Jennifer Pierce, News 9
OKLAHOMA CITY – The wildfire that erupted last Tuesday in northeast Oklahoma City scorched thousands of acres. One week later, homeowners were still adding up their losses.
Many people, like Phil Jackson, lost everything including their homes and barns.
"The winds were pretty high. It was just like maddening, I mean, a big puff of white smoke," Jackson said.
That was the last thing he saw before he was forced to leave his home of 23 years. He and his wife have been living in a hotel room since.
"My insurance company has been working with us, so, hopefully, in the next week or so, we can be in some more permanent housing," he said.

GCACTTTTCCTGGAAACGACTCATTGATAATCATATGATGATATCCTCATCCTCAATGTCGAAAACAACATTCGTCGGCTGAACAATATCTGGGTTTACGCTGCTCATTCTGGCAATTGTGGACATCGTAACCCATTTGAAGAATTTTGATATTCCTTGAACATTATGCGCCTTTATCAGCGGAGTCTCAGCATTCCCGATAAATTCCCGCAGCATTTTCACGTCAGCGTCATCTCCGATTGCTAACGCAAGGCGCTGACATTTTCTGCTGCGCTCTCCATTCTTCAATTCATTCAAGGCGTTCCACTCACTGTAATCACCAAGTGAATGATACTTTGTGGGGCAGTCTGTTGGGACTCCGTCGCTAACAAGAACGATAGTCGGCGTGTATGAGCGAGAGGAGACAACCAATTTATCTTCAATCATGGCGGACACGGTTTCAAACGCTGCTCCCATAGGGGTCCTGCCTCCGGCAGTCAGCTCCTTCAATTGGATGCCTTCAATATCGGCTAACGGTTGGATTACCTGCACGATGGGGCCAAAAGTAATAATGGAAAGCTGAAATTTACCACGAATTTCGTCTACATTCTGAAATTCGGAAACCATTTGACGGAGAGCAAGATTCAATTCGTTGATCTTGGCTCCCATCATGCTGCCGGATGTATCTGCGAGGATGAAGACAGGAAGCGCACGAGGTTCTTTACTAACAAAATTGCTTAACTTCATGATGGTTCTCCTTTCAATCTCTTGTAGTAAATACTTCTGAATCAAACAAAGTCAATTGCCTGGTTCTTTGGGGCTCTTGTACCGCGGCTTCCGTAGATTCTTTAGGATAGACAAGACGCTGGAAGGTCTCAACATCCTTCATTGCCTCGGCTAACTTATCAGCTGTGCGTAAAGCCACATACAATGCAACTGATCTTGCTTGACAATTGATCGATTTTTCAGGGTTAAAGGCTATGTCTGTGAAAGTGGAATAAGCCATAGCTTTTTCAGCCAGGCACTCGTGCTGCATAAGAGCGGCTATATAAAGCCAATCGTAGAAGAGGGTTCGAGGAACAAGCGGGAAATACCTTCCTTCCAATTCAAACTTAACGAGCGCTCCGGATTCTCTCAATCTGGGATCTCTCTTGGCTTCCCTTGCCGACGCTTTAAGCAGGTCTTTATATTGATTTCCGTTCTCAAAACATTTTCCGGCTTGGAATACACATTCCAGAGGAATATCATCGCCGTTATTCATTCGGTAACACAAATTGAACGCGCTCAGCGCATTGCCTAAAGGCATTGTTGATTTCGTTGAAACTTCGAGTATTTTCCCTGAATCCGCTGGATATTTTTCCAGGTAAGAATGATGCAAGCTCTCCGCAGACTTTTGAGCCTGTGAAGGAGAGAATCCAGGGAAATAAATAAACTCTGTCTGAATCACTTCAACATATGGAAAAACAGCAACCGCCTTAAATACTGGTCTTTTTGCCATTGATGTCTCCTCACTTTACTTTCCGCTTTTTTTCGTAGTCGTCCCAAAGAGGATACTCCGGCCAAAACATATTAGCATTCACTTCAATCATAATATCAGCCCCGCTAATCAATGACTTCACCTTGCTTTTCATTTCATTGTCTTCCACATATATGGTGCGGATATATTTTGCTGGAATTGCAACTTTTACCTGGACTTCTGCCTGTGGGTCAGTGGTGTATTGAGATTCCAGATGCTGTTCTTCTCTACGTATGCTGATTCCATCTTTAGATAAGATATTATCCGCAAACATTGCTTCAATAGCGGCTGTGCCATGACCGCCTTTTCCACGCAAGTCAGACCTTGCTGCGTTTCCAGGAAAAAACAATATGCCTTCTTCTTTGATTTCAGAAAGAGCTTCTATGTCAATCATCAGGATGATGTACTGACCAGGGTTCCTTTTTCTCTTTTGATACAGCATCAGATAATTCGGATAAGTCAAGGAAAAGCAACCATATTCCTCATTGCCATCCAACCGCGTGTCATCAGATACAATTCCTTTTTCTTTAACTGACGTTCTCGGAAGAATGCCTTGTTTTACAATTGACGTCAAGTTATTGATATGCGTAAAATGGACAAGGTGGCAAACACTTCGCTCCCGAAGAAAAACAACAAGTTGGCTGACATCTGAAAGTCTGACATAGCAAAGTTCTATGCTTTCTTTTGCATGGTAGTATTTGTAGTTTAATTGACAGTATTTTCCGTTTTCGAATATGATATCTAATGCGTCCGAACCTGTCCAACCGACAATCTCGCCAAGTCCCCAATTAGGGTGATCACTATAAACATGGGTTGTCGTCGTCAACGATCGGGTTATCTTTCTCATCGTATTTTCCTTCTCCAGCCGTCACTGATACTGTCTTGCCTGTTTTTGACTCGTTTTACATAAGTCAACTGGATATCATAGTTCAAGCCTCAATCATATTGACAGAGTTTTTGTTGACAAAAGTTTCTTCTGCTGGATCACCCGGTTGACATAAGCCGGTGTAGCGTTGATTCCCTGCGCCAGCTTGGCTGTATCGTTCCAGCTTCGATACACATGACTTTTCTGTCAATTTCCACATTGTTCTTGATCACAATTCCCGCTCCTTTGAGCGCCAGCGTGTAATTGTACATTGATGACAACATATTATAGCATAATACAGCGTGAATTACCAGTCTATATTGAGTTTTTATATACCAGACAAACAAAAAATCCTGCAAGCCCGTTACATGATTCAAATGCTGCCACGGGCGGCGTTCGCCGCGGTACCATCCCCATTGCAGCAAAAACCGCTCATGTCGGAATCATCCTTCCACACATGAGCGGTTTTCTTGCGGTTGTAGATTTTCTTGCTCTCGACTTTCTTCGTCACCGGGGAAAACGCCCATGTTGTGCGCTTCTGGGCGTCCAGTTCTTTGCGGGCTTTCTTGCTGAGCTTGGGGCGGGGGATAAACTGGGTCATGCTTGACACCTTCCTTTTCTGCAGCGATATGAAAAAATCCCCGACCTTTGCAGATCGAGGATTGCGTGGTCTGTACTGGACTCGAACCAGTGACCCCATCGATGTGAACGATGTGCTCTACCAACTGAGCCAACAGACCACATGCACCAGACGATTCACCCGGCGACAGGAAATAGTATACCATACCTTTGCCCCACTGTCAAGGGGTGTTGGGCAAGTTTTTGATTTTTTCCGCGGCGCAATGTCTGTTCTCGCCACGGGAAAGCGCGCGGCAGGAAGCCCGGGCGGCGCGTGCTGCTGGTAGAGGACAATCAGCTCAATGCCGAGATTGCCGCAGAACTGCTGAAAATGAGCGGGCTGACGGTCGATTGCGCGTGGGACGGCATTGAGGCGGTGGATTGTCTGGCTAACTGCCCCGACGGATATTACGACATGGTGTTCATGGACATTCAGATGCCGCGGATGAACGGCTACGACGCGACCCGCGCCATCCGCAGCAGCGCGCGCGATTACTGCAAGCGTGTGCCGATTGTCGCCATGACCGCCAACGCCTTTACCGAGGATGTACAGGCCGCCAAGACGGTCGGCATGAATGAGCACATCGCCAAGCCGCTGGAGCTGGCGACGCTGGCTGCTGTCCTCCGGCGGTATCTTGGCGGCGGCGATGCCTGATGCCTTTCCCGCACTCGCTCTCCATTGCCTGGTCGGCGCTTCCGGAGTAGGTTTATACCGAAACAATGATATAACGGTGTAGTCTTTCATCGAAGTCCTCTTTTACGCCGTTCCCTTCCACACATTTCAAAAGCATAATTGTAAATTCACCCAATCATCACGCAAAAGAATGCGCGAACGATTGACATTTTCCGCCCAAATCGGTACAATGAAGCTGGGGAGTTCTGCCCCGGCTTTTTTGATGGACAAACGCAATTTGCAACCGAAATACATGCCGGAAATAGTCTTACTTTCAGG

In the meantime, Jackson is trying to recover what he can. He found some of his wife's china, but everything else is a total loss. What were once valuable items are now worthless.
"That car was a 1951 Pontiac Chief that had 68,000 original miles on it. It had been completely restored—new interior, new tires, headliner, everything."
Someone, however, has found value in the debris.
"This is the AC unit," Jackson said. "As you can tell, someone has been by, pulled all four ends off it and got the motor out of it, the part with all the copper I guess."
Jackson said that even though his home is a pile of ashes, he doesn't want looters on his property. He's now taking steps to keep them out.
"We worked very hard for what we had and they are coming to scavenge for what we had. That's pretty upsetting," he said.
People have stopped and ask Jackson if they can gather up the scrap metal, but he has turned them away.
He said he does plan to rebuild in about a year.